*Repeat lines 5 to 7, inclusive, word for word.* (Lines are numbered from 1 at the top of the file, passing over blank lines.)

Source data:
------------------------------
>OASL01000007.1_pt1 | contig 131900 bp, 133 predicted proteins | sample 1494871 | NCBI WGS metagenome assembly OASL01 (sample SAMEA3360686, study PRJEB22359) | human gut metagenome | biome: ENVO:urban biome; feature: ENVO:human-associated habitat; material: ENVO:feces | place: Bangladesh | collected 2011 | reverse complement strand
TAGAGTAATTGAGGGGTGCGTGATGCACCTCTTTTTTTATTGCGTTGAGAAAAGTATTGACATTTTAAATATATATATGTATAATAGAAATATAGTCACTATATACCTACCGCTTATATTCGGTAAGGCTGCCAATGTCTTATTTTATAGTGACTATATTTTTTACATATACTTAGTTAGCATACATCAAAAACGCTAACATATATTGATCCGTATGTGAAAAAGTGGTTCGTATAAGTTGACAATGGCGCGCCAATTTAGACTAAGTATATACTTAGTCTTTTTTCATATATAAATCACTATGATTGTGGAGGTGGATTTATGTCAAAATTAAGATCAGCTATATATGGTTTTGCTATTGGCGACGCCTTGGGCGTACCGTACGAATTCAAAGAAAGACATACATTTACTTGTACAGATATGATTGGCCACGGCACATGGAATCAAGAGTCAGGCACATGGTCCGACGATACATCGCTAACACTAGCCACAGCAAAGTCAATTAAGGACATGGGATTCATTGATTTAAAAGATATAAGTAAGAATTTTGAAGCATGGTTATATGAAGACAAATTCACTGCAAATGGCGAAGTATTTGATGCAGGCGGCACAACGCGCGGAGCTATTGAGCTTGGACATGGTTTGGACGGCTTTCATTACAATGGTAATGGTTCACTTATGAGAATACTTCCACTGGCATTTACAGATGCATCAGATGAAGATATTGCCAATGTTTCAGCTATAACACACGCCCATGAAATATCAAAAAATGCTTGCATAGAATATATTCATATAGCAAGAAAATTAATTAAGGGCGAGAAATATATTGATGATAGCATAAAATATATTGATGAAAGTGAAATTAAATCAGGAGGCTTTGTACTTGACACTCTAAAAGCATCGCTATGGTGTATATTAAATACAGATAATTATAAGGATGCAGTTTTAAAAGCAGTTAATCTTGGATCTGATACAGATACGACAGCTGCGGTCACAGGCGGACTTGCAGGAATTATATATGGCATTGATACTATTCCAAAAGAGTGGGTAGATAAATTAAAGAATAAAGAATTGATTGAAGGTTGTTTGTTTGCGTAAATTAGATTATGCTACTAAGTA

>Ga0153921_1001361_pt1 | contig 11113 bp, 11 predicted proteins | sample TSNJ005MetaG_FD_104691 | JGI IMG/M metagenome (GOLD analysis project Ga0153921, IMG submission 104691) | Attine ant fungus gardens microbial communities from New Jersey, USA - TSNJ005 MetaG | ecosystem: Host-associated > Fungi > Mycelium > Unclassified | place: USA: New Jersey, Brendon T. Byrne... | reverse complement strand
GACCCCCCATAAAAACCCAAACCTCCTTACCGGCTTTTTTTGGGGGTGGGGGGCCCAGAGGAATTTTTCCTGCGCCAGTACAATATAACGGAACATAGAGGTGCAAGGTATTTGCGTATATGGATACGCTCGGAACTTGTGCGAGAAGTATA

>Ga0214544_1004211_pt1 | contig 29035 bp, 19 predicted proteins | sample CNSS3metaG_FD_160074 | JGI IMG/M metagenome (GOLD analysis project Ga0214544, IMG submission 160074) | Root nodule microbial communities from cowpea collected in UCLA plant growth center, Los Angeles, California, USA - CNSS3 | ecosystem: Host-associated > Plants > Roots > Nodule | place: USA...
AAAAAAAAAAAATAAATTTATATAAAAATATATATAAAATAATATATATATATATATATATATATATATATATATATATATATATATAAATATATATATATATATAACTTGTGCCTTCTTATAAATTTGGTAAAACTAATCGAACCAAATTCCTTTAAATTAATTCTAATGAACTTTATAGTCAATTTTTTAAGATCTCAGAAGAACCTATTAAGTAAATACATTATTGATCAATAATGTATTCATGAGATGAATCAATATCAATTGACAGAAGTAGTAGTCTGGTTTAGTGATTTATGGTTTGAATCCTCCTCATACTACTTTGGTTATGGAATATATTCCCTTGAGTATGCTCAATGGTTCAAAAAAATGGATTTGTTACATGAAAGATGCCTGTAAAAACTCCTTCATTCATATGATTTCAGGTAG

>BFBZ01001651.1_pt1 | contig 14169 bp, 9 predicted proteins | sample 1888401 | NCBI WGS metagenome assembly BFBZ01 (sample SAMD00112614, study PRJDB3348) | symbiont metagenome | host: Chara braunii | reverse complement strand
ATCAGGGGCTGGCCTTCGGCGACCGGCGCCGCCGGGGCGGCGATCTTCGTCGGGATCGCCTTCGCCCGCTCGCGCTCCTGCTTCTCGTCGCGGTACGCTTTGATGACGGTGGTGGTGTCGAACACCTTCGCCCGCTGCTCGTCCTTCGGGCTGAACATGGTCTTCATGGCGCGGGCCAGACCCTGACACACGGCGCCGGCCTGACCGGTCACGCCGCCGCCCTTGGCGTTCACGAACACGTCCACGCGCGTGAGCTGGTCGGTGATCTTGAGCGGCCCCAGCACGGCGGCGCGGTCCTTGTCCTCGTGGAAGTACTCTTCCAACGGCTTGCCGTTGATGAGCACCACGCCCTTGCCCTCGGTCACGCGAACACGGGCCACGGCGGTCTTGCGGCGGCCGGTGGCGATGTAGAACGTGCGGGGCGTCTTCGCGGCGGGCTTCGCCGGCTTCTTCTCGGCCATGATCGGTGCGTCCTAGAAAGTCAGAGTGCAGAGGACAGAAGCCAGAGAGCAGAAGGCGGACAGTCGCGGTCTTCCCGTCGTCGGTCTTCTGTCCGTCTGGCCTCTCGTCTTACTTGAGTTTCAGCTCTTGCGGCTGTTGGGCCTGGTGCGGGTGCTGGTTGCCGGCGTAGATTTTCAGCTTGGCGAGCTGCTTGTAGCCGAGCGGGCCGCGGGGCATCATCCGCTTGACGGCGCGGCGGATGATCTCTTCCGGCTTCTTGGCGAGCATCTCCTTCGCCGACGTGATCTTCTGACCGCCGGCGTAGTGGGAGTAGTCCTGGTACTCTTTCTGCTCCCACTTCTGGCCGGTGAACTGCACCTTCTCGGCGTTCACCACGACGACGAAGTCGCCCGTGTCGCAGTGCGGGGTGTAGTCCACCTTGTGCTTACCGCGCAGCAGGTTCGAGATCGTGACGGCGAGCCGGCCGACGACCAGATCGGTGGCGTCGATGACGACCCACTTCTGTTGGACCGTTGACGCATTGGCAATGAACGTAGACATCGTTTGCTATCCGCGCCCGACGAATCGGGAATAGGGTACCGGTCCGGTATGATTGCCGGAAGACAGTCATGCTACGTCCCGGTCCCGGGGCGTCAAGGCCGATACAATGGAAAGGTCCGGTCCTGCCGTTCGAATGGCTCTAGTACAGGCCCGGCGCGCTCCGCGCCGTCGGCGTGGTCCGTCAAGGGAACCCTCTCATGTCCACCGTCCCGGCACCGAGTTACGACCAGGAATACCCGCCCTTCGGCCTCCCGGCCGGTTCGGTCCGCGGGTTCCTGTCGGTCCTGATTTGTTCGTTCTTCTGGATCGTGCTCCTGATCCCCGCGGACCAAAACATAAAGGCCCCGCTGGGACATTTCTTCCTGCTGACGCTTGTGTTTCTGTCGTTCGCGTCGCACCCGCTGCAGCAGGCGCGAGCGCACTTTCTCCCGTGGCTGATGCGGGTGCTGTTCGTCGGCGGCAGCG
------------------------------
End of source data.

>Ga0214544_1004211_pt1 | contig 29035 bp, 19 predicted proteins | sample CNSS3metaG_FD_160074 | JGI IMG/M metagenome (GOLD analysis project Ga0214544, IMG submission 160074) | Root nodule microbial communities from cowpea collected in UCLA plant growth center, Los Angeles, California, USA - CNSS3 | ecosystem: Host-associated > Plants > Roots > Nodule | place: USA...
AAAAAAAAAAAATAAATTTATATAAAAATATATATAAAATAATATATATATATATATATATATATATATATATATATATATATATATAAATATATATATATATATAACTTGTGCCTTCTTATAAATTTGGTAAAACTAATCGAACCAAATTCCTTTAAATTAATTCTAATGAACTTTATAGTCAATTTTTTAAGATCTCAGAAGAACCTATTAAGTAAATACATTATTGATCAATAATGTATTCATGAGATGAATCAATATCAATTGACAGAAGTAGTAGTCTGGTTTAGTGATTTATGGTTTGAATCCTCCTCATACTACTTTGGTTATGGAATATATTCCCTTGAGTATGCTCAATGGTTCAAAAAAATGGATTTGTTACATGAAAGATGCCTGTAAAAACTCCTTCATTCATATGATTTCAGGTAG

>BFBZ01001651.1_pt1 | contig 14169 bp, 9 predicted proteins | sample 1888401 | NCBI WGS metagenome assembly BFBZ01 (sample SAMD00112614, study PRJDB3348) | symbiont metagenome | host: Chara braunii | reverse complement strand